Sir Robert Filmer refuted

[In which Nigel Carlsbad dons the robes of a Jesuit schoolman. All casuistry, no Aristotelianism. Also doubles as an anti-absolutist tract. I was going to devote a different essay to that, but this one might suffice.]

King Clothar had ordered all the churches of his kingdom to pay into his treasury a third of their revenues. But when all the other bishops, though grudgingly, had agreed to this and signed their names, the blessed Injuriosus [Bishop of Tours] scorned the command and manfully refused to sign, saying, “If you attempt to take the things of God, the Lord will take away your kingdom speedily because it is wrong for your storehouses to be filled with the contributions of the poor whom you yourself ought to feed.” He was irritated with the king and left his presence without saying farewell. Then the king was alarmed and being afraid of the power of the blessed Martin he sent after him with the gifts, praying for pardon and admitting the wrongfulness of what he had done, and asking also that the bishop avert from him by prayer the power of the blessed Martin.

— Gregory of Tours, History of the Franks, Book IV, Ch 2, illustrating the influence of sacerdotium over imperium, in contradistinction to absolutist pretensions

Some would rather be Klansmen, in robes of snowy white, and not Roman Catholics, in robes as dark as night. For a Klansman loves his people and his nation, but a Catholic is no more than a fifth column, ever prepared to commit treachery at the command of his master, the Dago Pope of Rome, his supreme overlord who lives ultra montes.

“Anarchists! Liberals! Monarchomaques!,” so runs the accusation against all who reject Jean Bodin and his politique solution to the problem of religious strife, by electing one man supreme, above all law, with both sceptre and sword in his hands. His follower Sir Robert Filmer, too.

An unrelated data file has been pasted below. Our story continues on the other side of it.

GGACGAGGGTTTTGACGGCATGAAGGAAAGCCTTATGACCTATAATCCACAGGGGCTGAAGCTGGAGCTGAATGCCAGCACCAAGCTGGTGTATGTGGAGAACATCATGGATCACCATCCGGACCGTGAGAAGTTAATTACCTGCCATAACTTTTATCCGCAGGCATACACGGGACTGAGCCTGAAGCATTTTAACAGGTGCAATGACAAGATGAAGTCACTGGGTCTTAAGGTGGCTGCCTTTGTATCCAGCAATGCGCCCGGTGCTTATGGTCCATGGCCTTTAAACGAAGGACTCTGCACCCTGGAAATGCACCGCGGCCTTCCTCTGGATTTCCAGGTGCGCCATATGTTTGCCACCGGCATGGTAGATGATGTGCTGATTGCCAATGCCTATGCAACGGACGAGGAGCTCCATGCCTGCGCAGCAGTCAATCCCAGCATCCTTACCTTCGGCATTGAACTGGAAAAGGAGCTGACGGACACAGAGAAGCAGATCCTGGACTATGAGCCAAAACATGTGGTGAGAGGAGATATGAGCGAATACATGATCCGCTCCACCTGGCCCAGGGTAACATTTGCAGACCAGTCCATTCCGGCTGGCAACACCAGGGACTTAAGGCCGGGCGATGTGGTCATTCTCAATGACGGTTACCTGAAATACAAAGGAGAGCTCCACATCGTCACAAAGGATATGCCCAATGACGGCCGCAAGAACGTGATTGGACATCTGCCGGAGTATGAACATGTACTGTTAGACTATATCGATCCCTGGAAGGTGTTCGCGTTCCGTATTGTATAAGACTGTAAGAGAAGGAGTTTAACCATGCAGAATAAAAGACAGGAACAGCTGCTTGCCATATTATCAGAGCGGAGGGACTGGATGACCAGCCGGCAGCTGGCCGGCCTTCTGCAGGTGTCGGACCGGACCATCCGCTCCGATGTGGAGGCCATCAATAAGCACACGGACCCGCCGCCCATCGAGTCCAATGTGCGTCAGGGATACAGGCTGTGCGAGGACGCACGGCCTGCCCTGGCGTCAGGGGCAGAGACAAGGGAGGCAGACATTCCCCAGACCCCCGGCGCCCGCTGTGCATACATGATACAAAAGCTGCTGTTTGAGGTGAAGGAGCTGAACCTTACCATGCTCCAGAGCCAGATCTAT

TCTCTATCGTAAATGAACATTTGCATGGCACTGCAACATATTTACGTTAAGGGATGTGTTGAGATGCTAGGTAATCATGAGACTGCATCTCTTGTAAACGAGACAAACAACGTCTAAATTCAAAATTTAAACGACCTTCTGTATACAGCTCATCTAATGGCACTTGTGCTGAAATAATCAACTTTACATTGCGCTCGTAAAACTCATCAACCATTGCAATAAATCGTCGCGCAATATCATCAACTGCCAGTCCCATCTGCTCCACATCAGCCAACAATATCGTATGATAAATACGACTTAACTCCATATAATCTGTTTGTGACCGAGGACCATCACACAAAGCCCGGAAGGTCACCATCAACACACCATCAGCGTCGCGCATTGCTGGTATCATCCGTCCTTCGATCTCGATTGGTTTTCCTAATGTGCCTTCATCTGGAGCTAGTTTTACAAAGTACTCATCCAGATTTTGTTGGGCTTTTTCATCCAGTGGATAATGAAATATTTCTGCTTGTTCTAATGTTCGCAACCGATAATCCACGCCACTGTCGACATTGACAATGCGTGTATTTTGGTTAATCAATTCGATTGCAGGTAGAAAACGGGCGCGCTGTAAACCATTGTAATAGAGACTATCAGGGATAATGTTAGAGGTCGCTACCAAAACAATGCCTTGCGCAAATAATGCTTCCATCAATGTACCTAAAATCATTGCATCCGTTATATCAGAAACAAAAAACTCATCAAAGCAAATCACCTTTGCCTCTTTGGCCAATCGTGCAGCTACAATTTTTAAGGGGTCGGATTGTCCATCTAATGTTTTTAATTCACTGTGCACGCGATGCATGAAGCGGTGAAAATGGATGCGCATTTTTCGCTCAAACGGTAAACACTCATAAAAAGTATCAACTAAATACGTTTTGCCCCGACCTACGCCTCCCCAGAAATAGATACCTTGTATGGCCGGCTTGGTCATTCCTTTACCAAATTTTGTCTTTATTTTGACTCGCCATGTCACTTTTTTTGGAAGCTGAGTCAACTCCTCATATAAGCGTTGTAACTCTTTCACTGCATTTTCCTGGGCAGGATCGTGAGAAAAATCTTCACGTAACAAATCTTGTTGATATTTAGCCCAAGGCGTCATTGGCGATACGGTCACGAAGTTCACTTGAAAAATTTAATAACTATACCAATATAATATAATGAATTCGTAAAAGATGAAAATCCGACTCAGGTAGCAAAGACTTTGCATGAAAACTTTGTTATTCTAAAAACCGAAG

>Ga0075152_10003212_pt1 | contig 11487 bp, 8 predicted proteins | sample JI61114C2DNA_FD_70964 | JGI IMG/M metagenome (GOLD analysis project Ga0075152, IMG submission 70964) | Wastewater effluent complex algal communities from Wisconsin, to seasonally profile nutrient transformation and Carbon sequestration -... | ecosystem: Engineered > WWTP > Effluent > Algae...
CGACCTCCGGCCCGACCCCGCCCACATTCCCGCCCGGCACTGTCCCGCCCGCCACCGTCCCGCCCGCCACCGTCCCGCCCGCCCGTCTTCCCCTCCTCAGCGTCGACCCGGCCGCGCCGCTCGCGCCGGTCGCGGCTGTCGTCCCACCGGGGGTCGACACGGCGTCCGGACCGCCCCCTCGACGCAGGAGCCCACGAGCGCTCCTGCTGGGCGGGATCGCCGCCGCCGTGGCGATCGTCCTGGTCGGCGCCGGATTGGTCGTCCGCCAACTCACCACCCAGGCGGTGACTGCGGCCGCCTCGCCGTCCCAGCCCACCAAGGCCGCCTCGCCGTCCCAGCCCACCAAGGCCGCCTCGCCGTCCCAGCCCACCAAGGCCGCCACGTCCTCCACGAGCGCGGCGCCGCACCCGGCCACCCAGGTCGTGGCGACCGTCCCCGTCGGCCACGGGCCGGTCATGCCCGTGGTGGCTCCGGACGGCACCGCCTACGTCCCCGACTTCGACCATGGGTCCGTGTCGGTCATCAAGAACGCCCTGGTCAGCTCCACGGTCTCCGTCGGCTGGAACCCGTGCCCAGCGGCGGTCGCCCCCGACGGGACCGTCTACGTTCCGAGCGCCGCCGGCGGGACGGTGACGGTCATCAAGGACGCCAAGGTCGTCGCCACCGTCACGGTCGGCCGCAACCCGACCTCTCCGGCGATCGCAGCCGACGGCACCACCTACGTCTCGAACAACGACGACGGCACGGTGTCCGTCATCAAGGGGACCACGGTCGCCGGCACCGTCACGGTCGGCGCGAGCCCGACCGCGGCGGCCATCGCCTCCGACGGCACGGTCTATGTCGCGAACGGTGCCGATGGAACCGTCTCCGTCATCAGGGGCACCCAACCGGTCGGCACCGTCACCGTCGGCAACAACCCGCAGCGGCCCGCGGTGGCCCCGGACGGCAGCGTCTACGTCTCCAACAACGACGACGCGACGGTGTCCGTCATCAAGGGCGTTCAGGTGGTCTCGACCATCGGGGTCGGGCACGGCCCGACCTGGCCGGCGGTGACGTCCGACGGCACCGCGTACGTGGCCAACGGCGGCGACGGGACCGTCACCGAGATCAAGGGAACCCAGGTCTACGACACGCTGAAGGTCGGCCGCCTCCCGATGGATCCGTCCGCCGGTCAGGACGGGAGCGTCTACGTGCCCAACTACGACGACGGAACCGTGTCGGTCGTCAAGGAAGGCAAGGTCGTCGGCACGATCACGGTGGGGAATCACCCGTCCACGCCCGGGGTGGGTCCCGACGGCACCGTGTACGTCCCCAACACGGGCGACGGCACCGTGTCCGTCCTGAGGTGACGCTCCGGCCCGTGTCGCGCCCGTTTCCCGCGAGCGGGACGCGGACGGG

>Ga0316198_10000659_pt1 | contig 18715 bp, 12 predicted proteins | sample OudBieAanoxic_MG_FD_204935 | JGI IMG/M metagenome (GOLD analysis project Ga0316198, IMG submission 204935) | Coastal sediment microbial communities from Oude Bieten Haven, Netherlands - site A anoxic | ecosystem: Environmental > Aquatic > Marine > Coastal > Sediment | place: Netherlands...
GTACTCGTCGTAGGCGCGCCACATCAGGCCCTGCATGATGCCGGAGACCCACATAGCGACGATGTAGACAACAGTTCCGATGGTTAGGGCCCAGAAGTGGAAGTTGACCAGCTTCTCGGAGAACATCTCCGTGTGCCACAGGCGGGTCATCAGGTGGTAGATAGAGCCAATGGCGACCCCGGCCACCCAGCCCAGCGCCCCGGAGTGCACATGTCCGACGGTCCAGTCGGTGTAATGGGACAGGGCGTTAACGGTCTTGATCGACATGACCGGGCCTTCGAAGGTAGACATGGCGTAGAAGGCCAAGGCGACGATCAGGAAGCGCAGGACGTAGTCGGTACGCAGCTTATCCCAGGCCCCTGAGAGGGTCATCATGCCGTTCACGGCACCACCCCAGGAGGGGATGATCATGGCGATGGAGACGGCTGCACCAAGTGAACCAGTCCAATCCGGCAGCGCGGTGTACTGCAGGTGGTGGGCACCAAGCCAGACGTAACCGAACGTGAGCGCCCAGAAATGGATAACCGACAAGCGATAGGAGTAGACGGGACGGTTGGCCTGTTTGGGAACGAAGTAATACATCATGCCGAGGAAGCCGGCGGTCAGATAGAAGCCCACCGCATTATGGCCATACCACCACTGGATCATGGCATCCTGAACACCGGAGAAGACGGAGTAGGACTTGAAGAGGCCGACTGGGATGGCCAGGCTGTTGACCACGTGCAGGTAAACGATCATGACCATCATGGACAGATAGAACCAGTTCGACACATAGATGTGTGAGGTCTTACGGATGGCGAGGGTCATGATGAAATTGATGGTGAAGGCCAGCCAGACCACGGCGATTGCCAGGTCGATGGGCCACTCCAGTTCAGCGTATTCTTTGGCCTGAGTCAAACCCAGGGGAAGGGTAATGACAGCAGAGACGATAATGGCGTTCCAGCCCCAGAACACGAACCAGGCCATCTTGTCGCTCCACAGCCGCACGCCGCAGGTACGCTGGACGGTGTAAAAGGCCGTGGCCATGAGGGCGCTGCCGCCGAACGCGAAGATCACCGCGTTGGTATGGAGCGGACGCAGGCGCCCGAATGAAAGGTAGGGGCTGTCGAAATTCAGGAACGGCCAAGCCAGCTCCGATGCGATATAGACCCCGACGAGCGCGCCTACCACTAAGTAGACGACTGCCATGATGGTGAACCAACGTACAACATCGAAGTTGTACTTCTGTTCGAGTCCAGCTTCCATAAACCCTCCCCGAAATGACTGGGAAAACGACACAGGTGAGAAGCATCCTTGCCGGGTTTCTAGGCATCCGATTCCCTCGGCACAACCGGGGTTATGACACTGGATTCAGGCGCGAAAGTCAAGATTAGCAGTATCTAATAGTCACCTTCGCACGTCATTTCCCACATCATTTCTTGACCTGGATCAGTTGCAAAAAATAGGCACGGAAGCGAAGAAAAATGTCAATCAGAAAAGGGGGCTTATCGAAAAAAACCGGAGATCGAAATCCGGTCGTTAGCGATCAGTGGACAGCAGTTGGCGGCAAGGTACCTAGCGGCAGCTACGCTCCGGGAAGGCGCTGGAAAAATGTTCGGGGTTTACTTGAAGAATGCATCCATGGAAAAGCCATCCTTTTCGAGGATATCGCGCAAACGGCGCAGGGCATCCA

Although English jealousy of papal jurisdiction would be enshrined under Richard II, it would take the English Reformation for claims of temporal supremacy to really take precedence.

With the Submission of the Clergy Act 1533, clergy were forbidden to “enact, promulge, or execute any such canons, constitutions, or ordinaces provincial, by whatsoever name or names they may be called” without royal assent. Additionally, the Court of Chancery began handling cases formerly pertaining to the archbishop.

With the Act of Supremacy 1534, it was declared such that the king “shall have full power and authority from time to time to visit, repress, redress, record, order, correct, restrain, and amend all such errors, heresies, abuses, offenses, contempts and enormities, whatsoever they be, which by any manner of spiritual authority or jurisdiction ought or may lawfully be reformed, repressed, ordered, redressed, corrected, restrained, or amended, most to the pleasure of Almighty God, the increase of virtue in Christ’s religion, and for the conservation of the peace, unity, and tranquility of this realm; any usage, foreign land, foreign authority, prescription, or any other thing or things to the contrary hereof notwithstanding.”

(This provision was briefly repealed under Mary’s reign before being restored in 1559 by Elizabeth in her religious settlement. In both acts, an Oath of Supremacy was included that required all taking public or clerical offices to acknowledge the monarch as the supreme governor in all spiritual or ecclesiastical things or causes.)

The Act of Uniformity 1559 set the Book of Common Prayer as the official liturgy of the Church of England, to the dismay of dissenters across the country.

Stephen Gardiner tried to defend Anglican royal supremacy using a nominalist claim, later reused by Thomas Hobbes, that the Church of England consists of the same sort of people that comprise the realm of which the king is head, and that therefore if he is head of the men in the realm of England, he considers it an absurdity that the same men united as the Church of England are to be exempt.

Nevertheless, royal supremacists tried to routinely emphasize that the king was not consecrated with ministerial power to administer sacraments. After all, among other things, if the Sovereign is a Queen, this would entail ordaining a woman as priest.

Hobbes takes this one step beyond, though. In Leviathan he states, that the authority of the Church makes a book canonical. But in De cive, the Church is defined as “the commonwealth whose will is contained in his [sovereign] will.” The sovereign thus bears the person of state in politics, and the person of the Church in ecclesiastical affairs. “Without the Head the Church is mute.”